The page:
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how to plant a marijuana seed in soil

Hopefully all of you aspiring growers have been able to get your seeds so we can move to the next step: germination.

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Now, on to potting (no pun intended). A healthy seedling will be ready for transplanting into larger container, with richer soil, in about a month. A 16- to 20-ounce container is ideal for a seedling’s first home (many growers use a Solo cup). The container must drain, so punch some holes if needed.

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When the seeds open, the first thing to emerge is the root. Once the root sprouts it can grow quite fast.

A seed has germinated once the seed splits and a single sprout appears. The sprout is the taproot, which will become the main stem of the plant, and seeing it is a sign of successful germination.

As interest in CBD as a medicine has grown, many breeders have crossed high-CBD hemp with cannabis. These strains have little or no THC, 1:1 ratios of THC and CBD, or some have a high-THC content along with significant amounts of CBD (3% or more).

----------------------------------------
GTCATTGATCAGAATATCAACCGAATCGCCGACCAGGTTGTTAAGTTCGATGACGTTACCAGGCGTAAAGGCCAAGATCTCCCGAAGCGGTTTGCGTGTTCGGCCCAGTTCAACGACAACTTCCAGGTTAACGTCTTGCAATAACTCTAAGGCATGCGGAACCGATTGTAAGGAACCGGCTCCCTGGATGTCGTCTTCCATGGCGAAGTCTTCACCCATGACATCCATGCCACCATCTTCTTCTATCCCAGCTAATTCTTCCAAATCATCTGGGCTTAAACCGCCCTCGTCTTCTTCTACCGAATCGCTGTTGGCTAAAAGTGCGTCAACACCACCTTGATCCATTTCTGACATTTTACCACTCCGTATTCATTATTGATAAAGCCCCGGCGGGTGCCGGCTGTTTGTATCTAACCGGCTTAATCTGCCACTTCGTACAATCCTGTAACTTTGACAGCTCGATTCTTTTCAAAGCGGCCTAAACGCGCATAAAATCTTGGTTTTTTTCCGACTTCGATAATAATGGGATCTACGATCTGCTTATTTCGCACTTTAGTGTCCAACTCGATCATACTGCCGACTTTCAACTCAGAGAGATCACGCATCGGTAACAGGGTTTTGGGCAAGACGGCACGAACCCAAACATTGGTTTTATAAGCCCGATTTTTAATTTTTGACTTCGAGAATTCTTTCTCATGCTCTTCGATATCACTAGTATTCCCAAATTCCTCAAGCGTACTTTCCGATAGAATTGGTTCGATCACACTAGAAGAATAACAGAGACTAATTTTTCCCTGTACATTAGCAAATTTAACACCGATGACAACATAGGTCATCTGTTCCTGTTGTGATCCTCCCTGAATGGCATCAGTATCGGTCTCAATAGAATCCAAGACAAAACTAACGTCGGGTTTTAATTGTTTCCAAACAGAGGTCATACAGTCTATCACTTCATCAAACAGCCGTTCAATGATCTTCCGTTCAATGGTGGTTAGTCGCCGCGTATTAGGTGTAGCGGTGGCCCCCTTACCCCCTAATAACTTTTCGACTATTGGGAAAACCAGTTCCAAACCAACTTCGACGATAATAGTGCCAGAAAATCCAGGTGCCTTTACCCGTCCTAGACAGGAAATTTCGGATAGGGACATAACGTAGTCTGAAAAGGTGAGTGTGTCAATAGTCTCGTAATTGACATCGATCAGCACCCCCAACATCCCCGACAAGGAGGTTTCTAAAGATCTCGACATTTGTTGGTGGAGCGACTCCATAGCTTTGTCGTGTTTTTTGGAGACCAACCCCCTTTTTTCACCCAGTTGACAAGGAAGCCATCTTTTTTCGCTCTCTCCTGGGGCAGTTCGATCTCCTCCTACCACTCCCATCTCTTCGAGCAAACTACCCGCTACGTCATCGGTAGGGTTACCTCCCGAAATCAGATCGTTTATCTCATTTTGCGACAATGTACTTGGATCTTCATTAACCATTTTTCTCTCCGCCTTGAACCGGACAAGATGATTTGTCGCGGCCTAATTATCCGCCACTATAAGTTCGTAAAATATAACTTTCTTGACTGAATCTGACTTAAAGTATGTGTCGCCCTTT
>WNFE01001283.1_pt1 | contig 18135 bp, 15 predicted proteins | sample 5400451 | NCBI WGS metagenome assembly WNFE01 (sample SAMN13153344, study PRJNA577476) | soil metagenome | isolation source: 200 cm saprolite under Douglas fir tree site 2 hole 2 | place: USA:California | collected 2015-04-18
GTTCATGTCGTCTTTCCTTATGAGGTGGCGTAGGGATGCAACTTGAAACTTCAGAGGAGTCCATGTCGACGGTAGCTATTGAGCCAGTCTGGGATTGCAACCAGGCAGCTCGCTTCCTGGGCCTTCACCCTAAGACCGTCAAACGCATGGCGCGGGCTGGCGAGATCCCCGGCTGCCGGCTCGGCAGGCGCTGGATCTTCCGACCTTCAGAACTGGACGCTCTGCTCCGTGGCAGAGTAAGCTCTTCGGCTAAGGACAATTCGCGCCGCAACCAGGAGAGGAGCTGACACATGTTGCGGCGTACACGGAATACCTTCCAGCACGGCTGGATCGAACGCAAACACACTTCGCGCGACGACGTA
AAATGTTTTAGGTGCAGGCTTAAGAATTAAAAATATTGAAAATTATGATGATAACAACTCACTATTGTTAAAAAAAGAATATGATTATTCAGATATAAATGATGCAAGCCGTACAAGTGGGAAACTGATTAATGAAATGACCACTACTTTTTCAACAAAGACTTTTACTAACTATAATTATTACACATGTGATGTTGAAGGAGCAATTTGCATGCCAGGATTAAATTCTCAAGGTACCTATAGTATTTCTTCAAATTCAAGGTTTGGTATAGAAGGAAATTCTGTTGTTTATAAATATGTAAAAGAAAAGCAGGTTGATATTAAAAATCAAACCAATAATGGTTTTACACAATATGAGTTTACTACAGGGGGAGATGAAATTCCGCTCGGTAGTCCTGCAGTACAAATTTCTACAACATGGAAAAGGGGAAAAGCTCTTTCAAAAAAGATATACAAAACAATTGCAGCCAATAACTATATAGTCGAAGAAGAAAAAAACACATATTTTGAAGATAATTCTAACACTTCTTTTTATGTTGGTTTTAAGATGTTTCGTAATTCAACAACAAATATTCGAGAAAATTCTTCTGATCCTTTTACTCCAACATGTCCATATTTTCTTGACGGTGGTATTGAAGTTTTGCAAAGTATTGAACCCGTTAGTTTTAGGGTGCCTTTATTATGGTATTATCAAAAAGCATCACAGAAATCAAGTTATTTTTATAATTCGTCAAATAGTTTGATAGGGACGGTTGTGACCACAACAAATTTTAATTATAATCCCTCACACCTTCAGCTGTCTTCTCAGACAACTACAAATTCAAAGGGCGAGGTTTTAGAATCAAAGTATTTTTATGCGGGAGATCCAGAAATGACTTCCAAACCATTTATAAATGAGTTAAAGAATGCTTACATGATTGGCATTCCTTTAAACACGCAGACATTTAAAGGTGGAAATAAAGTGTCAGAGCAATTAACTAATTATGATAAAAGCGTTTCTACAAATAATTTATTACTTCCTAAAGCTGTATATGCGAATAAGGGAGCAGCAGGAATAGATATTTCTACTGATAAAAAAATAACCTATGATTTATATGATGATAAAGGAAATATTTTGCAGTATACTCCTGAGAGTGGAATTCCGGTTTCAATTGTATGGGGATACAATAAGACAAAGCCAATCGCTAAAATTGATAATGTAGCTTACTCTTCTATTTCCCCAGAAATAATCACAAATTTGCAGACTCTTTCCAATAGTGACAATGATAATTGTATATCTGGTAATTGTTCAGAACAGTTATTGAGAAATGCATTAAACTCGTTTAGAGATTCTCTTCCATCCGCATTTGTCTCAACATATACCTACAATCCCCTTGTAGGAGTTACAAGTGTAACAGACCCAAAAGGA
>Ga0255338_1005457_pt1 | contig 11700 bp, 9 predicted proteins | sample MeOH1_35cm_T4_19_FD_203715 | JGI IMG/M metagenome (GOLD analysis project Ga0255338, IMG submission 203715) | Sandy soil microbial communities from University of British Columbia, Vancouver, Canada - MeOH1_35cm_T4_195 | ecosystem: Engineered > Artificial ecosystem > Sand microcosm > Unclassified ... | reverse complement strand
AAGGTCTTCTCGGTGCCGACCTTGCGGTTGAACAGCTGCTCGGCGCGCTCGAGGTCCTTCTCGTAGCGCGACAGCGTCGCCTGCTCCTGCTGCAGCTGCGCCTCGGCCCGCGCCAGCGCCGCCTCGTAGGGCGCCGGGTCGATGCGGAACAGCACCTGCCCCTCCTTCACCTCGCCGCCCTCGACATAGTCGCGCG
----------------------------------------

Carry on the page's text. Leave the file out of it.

Feminized cannabis seeds will produce only female plants for getting buds, so there is no need to remove males or worry about female plants getting pollinated. Feminized seeds are produced by causing the monoecious condition in a female cannabis plant—the resulting seeds are nearly identical to the self-pollinated female parent, as only one set of genes is present.

Step 2

A lot of classic weed strains that have been around for a while come in feminized form. Some popular fem seeds are:

It’s important to keep the delicate seed sterile, so don’t touch the seed or taproot as it begins to split.

Go easy on nutrients

Aside from producing cannabis through seeds, or sexual reproduction, you can also reproduce the plant through cloning, or asexual reproduction. A clone is a cutting that is genetically identical to the plant it was taken from—that plant is known as the “mother.”

You can also minimize headaches and avoid the hassle of seed germination and sexing plants by starting with clones.